This weekend I broke with my normal routine and went over to Sandwich - though because time was short I didn’t go to the coffee shop on either occasion! The reason for the switch with routine was the report of a Pallas’s warbler in the Elms Friday afternoon.
To be honest I was a bit peeved when I read about the Pallas’s. As normal I had been at Sandwich most of the morning but on Friday our progress was particularly slow. Eventually we were rewarded with a yellow-browed warbler which was very active but if watched for long enough did give good if fleeting views. I did get the camera out but never got close to getting a shot. So despite being at the Bay for 3 hours I didn’t in fact make it to the Elms (I’m not sure what time the Pallas’s was found).
Anyway I was up with the bats (it was still dark and the larks were still asleep) and stopped off at Restharrow waiting for it to get light enough to search for the Pallas’s. A quick scan showed the curlew sandpiper was still around as was one of the dunlin, plus teal and ~ 10 common snipe. After a few minutes I was joined by another birder (Steve Arthur – who I don’t think I’d met before) and I put him onto the curlew sand and in return he put me onto a jack snipe. Eventually the snipe moved and treated us to the classic bobbing behaviour.
About 30 minutes later Steve and I let to searching for the Pallas’s. There were already several other birders in the Elms but they’d had no luck...........and 90 minutes I had the suffered the same and gave up. About all I saw there was a fire crest. I told everyone I saw about the jack snipe (I had left my phone at home) including Steve Raynaert’s who made my day by getting some great shots of the little beastie.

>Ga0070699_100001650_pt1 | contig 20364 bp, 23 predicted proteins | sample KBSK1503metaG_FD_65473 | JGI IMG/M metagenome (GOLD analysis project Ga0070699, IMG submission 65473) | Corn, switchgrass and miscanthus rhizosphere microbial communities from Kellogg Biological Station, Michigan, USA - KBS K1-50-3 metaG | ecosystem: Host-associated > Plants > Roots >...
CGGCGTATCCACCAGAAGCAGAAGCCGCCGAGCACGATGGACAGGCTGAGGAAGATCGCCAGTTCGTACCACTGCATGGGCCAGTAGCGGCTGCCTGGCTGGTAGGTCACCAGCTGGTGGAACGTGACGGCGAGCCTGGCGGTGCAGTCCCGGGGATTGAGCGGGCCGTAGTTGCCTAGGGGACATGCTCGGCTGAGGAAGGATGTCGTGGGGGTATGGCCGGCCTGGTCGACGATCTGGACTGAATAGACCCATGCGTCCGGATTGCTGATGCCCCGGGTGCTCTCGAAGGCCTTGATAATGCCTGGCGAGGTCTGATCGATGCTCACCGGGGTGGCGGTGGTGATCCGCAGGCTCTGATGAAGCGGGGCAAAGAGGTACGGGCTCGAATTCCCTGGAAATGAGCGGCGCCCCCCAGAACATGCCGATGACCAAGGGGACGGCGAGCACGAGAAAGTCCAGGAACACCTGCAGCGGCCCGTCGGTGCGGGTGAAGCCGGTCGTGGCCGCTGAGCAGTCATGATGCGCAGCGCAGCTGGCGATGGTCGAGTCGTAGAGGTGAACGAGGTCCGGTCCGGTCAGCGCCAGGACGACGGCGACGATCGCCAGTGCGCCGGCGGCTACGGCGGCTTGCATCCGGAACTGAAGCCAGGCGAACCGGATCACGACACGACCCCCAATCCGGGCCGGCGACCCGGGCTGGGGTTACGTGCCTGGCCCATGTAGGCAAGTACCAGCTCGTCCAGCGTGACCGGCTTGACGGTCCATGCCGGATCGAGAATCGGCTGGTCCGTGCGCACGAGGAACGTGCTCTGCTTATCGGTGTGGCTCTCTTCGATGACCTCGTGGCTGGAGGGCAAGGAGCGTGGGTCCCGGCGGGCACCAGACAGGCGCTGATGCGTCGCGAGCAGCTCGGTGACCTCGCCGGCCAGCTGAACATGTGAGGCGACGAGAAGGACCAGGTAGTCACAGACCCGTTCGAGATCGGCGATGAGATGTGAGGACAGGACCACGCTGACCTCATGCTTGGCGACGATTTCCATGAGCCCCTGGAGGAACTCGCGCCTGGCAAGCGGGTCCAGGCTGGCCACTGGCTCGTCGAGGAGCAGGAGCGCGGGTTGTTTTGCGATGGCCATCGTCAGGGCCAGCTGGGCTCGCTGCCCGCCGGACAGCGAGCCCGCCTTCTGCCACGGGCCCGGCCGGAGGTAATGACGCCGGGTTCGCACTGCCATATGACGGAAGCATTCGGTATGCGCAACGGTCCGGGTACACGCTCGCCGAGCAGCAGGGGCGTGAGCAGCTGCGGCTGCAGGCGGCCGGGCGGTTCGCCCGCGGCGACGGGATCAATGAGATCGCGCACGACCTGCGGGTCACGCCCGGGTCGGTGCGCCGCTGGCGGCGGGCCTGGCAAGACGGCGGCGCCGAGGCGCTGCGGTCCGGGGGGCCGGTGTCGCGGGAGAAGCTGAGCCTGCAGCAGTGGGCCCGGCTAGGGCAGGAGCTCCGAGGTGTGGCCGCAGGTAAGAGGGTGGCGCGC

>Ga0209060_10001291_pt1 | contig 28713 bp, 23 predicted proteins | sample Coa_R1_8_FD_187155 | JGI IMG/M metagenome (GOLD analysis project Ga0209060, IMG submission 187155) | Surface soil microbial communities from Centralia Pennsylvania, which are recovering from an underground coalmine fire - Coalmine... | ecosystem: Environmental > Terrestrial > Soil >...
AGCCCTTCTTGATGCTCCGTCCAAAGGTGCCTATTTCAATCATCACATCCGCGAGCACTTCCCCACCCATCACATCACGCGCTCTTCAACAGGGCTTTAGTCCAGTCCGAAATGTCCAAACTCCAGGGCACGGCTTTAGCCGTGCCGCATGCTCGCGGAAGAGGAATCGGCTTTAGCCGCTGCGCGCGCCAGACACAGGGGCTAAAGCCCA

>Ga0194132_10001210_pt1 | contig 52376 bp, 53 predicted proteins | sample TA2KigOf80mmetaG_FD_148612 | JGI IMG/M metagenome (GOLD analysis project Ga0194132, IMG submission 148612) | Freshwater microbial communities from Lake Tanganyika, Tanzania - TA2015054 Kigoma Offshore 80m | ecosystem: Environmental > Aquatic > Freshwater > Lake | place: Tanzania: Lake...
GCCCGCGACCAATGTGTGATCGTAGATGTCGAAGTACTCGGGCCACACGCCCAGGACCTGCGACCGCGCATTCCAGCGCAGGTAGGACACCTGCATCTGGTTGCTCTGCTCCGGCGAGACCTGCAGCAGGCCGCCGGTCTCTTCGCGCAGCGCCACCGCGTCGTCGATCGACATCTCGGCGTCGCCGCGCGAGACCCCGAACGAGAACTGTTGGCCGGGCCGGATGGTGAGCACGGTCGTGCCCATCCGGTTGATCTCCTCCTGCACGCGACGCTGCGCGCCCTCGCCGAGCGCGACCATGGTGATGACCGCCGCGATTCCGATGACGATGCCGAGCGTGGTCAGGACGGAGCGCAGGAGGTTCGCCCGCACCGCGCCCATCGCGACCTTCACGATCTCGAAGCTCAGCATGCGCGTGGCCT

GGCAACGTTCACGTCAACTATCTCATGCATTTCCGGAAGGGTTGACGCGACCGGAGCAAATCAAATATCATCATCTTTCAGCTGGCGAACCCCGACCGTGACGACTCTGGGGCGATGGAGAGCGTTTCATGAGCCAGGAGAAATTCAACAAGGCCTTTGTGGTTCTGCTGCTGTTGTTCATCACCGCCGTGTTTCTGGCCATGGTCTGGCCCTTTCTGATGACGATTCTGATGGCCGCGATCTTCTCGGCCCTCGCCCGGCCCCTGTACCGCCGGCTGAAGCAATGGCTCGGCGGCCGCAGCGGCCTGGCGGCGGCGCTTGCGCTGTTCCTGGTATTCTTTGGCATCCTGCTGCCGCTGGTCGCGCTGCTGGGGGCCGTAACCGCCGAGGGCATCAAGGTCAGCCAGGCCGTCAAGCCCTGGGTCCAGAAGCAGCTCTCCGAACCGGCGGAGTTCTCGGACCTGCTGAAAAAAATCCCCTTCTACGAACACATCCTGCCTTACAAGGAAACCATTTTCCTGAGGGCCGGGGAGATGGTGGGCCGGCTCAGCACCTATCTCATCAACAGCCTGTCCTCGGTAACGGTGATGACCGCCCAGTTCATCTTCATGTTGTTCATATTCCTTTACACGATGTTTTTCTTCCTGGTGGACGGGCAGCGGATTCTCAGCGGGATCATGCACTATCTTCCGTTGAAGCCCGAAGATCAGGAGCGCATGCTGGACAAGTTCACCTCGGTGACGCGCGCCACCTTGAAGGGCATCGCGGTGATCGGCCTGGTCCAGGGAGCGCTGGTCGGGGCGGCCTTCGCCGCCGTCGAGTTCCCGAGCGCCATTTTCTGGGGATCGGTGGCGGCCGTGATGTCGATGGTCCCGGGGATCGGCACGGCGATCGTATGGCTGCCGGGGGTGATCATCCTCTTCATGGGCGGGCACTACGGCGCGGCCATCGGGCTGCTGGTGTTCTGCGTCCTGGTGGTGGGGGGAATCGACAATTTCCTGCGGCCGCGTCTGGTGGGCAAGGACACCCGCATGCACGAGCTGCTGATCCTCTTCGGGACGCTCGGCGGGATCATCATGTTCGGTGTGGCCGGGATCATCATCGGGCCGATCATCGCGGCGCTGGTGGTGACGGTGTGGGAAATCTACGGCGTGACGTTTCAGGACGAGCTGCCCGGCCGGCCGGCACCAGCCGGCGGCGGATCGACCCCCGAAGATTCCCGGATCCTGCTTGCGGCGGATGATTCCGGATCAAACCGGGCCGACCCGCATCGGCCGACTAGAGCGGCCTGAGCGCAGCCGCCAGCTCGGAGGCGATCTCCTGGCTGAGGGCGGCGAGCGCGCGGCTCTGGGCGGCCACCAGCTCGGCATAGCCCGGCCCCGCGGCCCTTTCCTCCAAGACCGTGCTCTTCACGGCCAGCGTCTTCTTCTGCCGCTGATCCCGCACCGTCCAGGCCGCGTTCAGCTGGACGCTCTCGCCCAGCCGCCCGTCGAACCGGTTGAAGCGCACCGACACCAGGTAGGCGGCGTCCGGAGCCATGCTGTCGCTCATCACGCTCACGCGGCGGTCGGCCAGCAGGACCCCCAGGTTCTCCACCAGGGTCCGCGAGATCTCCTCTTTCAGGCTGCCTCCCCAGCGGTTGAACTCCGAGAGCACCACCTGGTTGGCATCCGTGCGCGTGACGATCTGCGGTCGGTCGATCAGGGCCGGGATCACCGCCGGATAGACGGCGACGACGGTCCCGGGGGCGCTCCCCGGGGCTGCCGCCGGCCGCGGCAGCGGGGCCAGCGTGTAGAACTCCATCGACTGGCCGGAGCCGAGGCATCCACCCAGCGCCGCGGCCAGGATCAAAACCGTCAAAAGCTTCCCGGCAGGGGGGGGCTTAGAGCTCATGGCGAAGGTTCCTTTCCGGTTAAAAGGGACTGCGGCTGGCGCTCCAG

Today I went to the scrape again first thing – lots of snipe, the curlew sand, a water pipit but no Jack snipe. After that I walked to the Chequers across the golf course hoping for a Lapland bunting or a rare wheatear. As it was I got neither but I did spot a short-eared owl coming along the sea wall at about 30-40 feet. I think it had just come in-off because it didn’t seem to be hunting and almost immediately landed in some rough. A few minute later it was flushed by a dog and started coming in my direction but the excitement was short lived and it re-landed - I didn’t see it again.
From the Chequers I went to the sea wall then north to the Gullies seeing skylarks, mippits and a few linnets. In Big Gully I found a mixed flock of tits (LTT, blue and great) and a couple of chiffchaffs with a third heard. As I was leaving Little Gully I first heard then saw a small flock of gold crests and whilst looking at these move through the tree tops an equally small bird flicked across my sight showing a very pale yellow rump. I got nothing else on the bird but the only bird of that size I know with a yellow rump is a Pallas’s. Try as I might I didn’t see it again and within 5 minutes I’d lost the whole flock. I searched the Elms but no sign of them there either so I called it a day.
|Short-eared owl coming into land|
On the drive home I saw Steve Raynaert along the Ancient Highway and as we chatted we spotted a(nother?) short-eared owl high and heading west over Worth Marsh. After a minute or two it turned back and flew high overhead before coming down on worth Marsh just north of the caravan park (in the field where we normally see the geese). We couldn’t see it on the ground but had managed some record shots as it went down.
This afternoon I whilst watching goldfinch on the feeders a green woodpecker landed in the garden and provided the best shots of the day.........or even the month.